However, permanent dependence on SRS payments was never the intention of the program, but it was fostered by policy choices made at the state and federal levels. During the 1980s, timber was a stable investment, and the subsequent scarcity caused by the conservation of public lands in the 1990s increased the value of private forestlands as an economic asset, leading to more private investment groups getting involved in ownership of industrial forests. Taking advantage of the difference between corporate and investment schemes, some industrial wood products companies became real estate investment trusts, exchanging their 35 percent federal corporate tax rate for 15 percent capital gains taxes. Especially in Oregon, where lawmakers eliminated severance taxes on timber cuts on private forestlands in 1999 (resulting in an estimated loss of $3 billion for counties), choices to prioritize tax breaks for corporations have come at the expense of the rural workers who do not have jobs due to the consolidation of large timber companies and the automation of logging. Under the guise of encouraging industry and economic development, these policy choices have shifted the tax burden from wealthy corporations to individuals, making small landowners pay tax rates over 100 times higher than their timbering neighbors.

Ultimately, the failure of high-level government stakeholders to ensure inclusion of rural communities in the economic transition of the late 1990s has left these communities struggling for new opportunities and dependent on a downsized timber industry. While some programs have created jobs in recreation, tourism, and other industries, recent analysis of economic trends indicate that more jobs in rural areas are requiring higher education (33 percent of job postings) while residents maintain lower levels of bachelor’s degrees (21 percent of residents). In developing new forest policy, decisions should reflect the past three decades of experience by improving collaboration with economically depressed communities and investing in community initiatives that return community members to work in the forests.

An example of a successful movement to revitalize a rural economy can be seen on the edges of the Tongass National Forest where the Biden administration has launched the Southeast Alaska Sustainability Strategy (SASS), committing $25 million to building infrastructure, community capacity, and investing in tribal interests. The strategy comes from a similar vacuum resulting from conservation concerns as in the Pacific Northwest, where the local Alaskan economy had stalled and exacerbated economic inequality due to the Roadless Rule in the largest national forest in the country. The SASS is innovative for its emphasis on tribal sovereignty and fulfilling trust responsibilities to the Indigenous people in the region through economic investment in tribal natural resources and cultural projects. While the strategy has only been in place since 2021, it has made substantial investments in restoration, recreation, and forest resilience projects, initially identifying long-term projects to build new opportunities for tourism and jobs in the forest that are not industrial timber. Investments include funding watershed restoration nonprofits that run job training workshops and projects for improving subsistence foraging and food security for the local community. The key aspects of this program can be implemented elsewhere including sovereign-to-sovereign agreements for co-management of trust lands, focused collaboration that prioritizes the needs of the region-specific community, and direct investment in ecology-based programs that engage the local workforce before bringing in outside workers.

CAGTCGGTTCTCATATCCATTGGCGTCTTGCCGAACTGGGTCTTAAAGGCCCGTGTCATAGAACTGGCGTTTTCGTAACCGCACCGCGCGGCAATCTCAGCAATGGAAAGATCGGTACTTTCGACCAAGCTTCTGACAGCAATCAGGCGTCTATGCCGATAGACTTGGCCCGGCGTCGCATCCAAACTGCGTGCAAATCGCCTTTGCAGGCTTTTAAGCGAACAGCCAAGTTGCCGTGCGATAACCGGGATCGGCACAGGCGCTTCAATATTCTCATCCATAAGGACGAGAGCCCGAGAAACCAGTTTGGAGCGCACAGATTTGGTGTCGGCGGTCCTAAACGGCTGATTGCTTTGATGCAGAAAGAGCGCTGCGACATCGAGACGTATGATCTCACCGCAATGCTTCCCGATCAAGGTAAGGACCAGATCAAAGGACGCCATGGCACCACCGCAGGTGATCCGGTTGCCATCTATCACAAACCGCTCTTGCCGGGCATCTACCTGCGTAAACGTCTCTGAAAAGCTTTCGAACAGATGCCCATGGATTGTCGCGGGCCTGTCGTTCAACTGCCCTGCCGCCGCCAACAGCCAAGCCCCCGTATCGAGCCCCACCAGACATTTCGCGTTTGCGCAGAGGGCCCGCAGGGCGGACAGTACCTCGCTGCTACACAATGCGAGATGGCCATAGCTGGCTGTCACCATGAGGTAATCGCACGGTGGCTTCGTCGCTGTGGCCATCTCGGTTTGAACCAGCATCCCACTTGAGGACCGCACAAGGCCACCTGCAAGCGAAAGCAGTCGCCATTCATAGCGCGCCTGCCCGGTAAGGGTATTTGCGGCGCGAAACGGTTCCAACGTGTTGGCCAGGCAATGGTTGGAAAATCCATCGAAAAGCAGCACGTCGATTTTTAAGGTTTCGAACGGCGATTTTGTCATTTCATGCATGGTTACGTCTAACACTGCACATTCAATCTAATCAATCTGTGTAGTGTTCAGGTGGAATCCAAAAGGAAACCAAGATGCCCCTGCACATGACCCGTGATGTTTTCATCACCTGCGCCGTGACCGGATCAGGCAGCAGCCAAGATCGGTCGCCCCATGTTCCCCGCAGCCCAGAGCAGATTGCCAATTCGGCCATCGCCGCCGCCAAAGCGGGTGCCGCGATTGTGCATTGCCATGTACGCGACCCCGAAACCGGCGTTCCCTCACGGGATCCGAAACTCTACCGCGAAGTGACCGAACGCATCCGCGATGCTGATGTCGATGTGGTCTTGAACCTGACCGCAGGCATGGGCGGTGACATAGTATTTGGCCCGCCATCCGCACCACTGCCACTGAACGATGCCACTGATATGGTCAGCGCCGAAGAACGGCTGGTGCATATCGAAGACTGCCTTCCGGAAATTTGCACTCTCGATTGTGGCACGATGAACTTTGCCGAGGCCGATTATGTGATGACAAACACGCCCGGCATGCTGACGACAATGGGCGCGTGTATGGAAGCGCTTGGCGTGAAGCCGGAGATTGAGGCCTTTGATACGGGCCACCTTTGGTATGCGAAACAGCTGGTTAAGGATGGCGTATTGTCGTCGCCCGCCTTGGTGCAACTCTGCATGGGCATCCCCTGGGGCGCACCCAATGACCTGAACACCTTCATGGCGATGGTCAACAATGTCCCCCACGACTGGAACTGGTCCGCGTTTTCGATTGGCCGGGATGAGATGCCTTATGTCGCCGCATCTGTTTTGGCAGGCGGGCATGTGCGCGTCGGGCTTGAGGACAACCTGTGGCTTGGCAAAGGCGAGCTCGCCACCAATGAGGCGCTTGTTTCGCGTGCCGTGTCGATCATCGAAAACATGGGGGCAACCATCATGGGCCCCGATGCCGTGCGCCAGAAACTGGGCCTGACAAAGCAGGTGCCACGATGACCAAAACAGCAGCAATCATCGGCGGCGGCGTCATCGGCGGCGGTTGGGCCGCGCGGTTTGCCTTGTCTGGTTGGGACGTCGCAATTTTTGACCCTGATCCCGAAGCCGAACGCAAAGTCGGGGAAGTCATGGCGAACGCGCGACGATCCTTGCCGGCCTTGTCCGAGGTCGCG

From an implementation standpoint, there are statutory reforms that can be made to provide rural communities with the funding and tools needed to develop economic independence and self-sufficiency. Headwaters Economics has proposed a change to the Secure Rural Schools program that would reauthorize the program to transition off the annual appropriations model to a trust format. In this proposed reform, counties would become beneficiaries of a trust capitalized by the federal government and would provide increasing returns based on the initial contributions made by Congress. As Headwaters articulates, this trust would enable local governments to adequately plan based on stable revenues not subject to the appropriations process and allow them to choose their own ventures in which to invest. However, as seen with the Oregon experience, it would be important for community leaders charged with spending trust dollars to advocate for long-term economic well-being instead of short-term tax relief to retain the investments.

When planning for future forest policy, it is crucial that policy makers create mechanisms like the SASS or SRS that provide economic opportunities to the communities most directly impacted by their conservation decisions. While no plan can incorporate every stakeholder’s view for what is best for a community, it is crucial to include the most vulnerable groups through a robust public involvement process that puts locals to work in the very ecosystems that we seek to protect and restore.